Garrett: Correct.

Brady Cramm: …negative terms.

Garrett: And when you do that, you want to get Engram analysis, right?

Brady Cramm: Yep. So, that just means aggregating data for specific terms within the search terms, so you can-

Garrett: And when those terms are either isolated, paired together, or tripped together, or quaded together. So anytime, let’s say these two words are in the same search, we know that we either drastically decrease or improve our performance anytime one individual word, like, free, cheap is in it.

Brady Cramm: Yeah, what, how, inaudible terms.

Garrett: Sometimes locations. So, if you don’t serve a location or you’re a national player, you keep losing… I remember for you and I, remember back in the day, if someone looked for New Orleans SEO agency.

Brady Cramm: And we weren’t in New Orleans.

Garrett: And we weren’t actually in New Orleans physically, real presence there, we would get our butt kicked, for example. So, just really helping you understand intent. So, Engrams are huge for that. But no, I love this analysis. I think you could build another filter around demographics like I talked about. Because I think the biggest thing to learn about this and what I think this is my only feedback to Brady on this and what I would say if I was in the room, is I want to tie it back to humanity. So, I want to learn as much as I can about the humans, not just the CPCs. I think too often-

Brady Cramm: I mean this was a part of it because a lot of the waste was immobile, which likely a lot of the lower CPC is mobile traffic.

Garrett: Here’s my point. Advertisers will say that all the time. They’re like, ” You’re not doing as well on mobile,” or, ” You don’t do as well on Tuesdays,” or, ” You don’t do as well after 3: 00 PM.”

Brady Cramm: As in, why is mobile not working?

Garrett: But they don’t talk about the humanity of it. So, I remember that was a case with a customer way back in the day, and I was more involved here, but there used to be a box on Meta. I don’t know if they still have it where I could say mobile, but only if on wifi. Remember that?

Brady Cramm: They’re connected to wifi, so you know they’re not moving around.

Garrett: Now I knew they were stable, they were less… They were more at their home or on their couch. And I found way better CPAs. So, it wasn’t that mobile was broken, it was that humans who were mobile, on mobile weren’t… and this was early internet, so we didn’t have as good websites, not as good a checkout processes, things like that. But my point here is more whenever you find something in advertising or marketing in general, and it becomes about a data point, like over$ 20 CPC, we do better than under$ 20. Do not stop there. Be curious and try to find psychological and human parallels to why psychologically it’s not working. Who is this psychologically affecting and get to the point of humanity. Anytime you can turn essentially campaigns that are highly analytical in a platform into human findings, you can then take those human findings and apply it to all your other campaigns and you’ll start to become a really, really powerful marketer, frankly, these days.

Brady Cramm: That’s the reality.

Garrett: Because data’s made us bad. It’s made us less creative, less curious, worse at copywriting, worse at the actual art of marketing. We are now very good at the science of marketing, but we’re way worse at the art. I think when you find something scientific and you have the wherewithal to turn it into art that connects to a real human, now you’re the best marketer in the world.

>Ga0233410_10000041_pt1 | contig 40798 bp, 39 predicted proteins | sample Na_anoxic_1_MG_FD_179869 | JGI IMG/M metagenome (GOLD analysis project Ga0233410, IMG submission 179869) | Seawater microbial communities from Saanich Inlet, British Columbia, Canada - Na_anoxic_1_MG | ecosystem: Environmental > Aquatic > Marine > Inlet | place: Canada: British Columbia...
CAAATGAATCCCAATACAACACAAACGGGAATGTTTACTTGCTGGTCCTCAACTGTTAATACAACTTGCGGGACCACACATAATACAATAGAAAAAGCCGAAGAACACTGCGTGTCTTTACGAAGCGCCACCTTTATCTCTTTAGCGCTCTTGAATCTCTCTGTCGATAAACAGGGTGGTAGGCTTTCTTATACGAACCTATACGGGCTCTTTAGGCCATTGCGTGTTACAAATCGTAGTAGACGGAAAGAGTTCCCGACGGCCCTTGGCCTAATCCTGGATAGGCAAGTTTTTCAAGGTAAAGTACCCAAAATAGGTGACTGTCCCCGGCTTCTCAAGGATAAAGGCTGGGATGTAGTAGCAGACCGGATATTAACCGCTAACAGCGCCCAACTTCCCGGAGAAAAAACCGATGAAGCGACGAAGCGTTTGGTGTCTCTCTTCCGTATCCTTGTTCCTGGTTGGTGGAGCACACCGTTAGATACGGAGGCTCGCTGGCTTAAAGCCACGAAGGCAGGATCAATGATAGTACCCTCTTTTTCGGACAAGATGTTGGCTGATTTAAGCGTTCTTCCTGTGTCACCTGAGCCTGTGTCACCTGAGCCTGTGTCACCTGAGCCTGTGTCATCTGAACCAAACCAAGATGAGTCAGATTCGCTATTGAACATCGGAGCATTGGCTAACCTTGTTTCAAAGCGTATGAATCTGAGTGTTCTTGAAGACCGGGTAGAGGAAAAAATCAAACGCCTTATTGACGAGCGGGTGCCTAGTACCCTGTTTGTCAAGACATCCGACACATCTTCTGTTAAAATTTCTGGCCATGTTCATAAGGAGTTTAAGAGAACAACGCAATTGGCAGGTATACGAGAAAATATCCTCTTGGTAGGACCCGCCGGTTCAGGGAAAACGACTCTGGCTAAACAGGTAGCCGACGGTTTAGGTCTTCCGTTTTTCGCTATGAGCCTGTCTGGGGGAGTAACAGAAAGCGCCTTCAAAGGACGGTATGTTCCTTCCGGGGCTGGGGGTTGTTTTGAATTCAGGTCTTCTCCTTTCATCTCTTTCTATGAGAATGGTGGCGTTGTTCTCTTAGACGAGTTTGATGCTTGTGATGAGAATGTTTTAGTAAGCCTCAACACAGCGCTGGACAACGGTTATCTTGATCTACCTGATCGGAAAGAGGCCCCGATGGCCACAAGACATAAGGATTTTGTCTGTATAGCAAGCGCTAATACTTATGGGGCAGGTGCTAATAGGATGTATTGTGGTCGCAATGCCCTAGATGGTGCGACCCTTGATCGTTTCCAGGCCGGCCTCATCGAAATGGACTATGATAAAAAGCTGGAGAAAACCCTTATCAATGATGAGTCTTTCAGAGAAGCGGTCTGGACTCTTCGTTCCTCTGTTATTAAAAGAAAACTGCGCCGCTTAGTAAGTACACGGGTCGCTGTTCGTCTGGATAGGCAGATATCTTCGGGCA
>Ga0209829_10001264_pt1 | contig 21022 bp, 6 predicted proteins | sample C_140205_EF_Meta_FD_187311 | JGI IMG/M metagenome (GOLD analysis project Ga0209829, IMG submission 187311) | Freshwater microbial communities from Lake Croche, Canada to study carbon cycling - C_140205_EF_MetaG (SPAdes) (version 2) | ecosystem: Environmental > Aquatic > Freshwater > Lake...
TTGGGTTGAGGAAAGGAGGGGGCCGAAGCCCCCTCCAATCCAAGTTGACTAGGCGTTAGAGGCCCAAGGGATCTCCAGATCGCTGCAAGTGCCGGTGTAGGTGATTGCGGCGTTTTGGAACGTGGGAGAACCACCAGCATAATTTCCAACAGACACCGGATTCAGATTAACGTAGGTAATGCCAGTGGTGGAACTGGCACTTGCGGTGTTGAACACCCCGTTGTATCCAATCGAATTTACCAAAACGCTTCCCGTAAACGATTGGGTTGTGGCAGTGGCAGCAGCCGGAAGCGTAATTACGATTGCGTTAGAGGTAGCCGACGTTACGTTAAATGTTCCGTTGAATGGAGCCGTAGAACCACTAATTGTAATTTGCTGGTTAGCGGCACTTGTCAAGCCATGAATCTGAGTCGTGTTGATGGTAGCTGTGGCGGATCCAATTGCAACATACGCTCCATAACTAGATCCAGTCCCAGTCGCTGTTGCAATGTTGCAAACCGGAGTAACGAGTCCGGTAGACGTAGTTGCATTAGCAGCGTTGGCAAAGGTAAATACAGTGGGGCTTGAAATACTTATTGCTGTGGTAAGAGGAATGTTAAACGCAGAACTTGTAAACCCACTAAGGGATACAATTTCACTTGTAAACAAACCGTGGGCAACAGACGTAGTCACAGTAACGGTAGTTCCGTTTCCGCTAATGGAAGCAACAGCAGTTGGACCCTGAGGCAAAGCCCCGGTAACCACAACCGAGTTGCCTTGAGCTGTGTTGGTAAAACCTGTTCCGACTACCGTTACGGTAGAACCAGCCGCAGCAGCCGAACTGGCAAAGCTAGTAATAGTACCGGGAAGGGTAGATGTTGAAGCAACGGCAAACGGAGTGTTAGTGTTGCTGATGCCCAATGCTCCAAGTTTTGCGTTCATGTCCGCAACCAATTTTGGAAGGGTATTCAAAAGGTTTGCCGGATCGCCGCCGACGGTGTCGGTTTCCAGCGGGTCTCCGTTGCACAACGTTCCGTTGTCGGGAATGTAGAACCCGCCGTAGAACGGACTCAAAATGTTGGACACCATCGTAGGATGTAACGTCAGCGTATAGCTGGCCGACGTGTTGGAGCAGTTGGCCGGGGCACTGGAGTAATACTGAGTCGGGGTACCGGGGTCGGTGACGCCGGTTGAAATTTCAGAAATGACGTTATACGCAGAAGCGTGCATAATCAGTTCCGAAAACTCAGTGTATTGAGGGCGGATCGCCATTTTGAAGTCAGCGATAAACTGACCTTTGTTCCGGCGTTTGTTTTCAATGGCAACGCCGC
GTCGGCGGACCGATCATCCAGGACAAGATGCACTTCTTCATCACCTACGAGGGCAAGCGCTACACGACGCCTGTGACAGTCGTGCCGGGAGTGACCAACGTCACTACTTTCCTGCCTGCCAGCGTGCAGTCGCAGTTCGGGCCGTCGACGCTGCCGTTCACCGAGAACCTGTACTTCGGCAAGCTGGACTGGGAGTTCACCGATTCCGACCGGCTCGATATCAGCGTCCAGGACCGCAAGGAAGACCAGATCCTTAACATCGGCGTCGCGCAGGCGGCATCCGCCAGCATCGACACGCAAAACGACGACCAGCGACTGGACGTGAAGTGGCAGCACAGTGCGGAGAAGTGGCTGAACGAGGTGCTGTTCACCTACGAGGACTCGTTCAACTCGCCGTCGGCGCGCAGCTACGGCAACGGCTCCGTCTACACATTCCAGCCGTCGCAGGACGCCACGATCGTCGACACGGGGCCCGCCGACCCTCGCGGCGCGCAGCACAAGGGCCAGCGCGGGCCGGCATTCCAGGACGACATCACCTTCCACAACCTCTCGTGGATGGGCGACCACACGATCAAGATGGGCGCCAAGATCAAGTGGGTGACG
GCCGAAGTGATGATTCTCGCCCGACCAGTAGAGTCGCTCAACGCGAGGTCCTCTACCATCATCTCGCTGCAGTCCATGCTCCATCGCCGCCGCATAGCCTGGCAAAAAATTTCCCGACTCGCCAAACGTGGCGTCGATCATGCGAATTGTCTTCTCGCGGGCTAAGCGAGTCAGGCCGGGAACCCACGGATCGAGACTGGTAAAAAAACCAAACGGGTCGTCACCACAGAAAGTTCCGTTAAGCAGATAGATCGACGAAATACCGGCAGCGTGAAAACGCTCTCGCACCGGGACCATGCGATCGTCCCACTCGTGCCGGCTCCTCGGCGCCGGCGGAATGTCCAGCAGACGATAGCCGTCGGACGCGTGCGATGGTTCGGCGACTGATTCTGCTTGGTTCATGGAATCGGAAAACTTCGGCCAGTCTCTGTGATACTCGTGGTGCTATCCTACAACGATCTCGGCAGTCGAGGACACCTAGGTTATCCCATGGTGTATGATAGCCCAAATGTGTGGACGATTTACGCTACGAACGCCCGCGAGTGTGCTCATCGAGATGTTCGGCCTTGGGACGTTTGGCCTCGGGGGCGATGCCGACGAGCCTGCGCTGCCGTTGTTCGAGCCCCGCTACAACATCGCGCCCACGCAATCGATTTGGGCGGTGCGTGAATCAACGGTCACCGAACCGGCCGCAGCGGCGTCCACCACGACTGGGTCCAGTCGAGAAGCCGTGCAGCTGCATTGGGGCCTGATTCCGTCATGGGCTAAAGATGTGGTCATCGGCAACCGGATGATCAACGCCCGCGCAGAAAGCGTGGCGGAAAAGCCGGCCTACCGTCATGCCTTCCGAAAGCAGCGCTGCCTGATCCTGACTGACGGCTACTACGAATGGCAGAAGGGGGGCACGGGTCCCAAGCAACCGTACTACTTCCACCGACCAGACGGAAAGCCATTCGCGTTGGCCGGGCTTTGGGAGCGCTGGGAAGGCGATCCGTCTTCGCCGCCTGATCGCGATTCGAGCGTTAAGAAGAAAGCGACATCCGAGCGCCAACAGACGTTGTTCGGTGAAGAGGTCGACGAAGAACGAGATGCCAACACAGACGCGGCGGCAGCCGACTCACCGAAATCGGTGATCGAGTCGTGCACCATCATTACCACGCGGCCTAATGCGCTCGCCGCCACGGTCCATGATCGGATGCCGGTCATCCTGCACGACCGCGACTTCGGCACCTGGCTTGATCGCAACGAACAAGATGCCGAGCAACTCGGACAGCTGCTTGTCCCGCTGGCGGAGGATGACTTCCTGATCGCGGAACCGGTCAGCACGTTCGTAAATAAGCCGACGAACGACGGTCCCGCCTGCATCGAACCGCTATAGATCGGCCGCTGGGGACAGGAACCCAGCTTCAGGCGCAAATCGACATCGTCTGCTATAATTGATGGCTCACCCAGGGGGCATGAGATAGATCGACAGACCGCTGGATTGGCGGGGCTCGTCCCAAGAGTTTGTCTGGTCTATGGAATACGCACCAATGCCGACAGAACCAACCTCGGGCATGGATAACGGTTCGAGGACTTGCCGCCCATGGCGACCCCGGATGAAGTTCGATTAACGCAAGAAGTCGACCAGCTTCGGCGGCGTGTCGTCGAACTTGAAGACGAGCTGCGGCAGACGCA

Brady Cramm: What are the actual searches in that filter versus the other one? That’s the strength is-

Garrett: And who are the humans actually searching it? What age are they? How much money do they make? Where do they live? What are their hobbies?

Brady Cramm: inaudible 20 all questions. Are they students?

Garrett: Can you layer it with the LinkedIn pixel and maybe get even more insights? What are their job titles? What are the size of the companies they work for? What other marketing technology do they already have in their tech stack? As you start putting that all together, now you have a narrative around which humans are less likely to buy from us instead of which CPCs work best for bid adjustments. And that’s when the game changes. And that’s what I think makes Directive special, is that passion to tie the science back to the art.

Brady Cramm: Yeah, I always tell prospects we’re realists.

Garrett: Yeah, hyperpragmatic.

Brady Cramm: You actually think about what’s happening and that’s where all the performance comes from.

Garrett: Yeah, it does not come from this insight. It comes from this insight once it’s been extrapolated against your industry positioning, ideal customer persona. Actual users, actual converters.

Brady Cramm: This is a showcase and opportunity.

Garrett: Correct. An insight, a moment, a tactic. And then once you extrapolate that into a campaign, now you have something powerful.

Brady Cramm: Yeah, exactly.

Garrett: I love it. I love it. All right, welcome to Market This! Okay, ironically on today’s recording session, it’s the first day in the history of Brady Cram.

Brady Cramm: I don’t know man, I told you I’m a little sick and-

Garrett: That you’re not wearing…

Brady Cramm: Yeah, I’m wearing jeans, which I haven’t worn-

Garrett: I know. Great choice on the black jeans by the way, good coordination.

Brady Cramm: I don’t know why I grabbed them. They are not comfortable.

Garrett: It’s true.

Brady Cramm: But I didn’t remember what I wore last episode, so I was like-

Garrett: Dude, that’s the worst.

Brady Cramm: … I may haveworn this green button up, which is also …

Garrett: Oh, shout out Peter. Also on the pants.

Brady Cramm: Yeah, black jeans.

Garrett: Also on the black jeans. Shout out Scarlet. But she actually looks more comfortable. Are those jeans?

Brady Cramm: Yeah, leggings. Leggings, jeggings.

Garrett: Leggings.

Brady Cramm: Yeah. I’m wearing these jeans, this is…

Garrett: I know, I looked at the logo, it’s like V-L.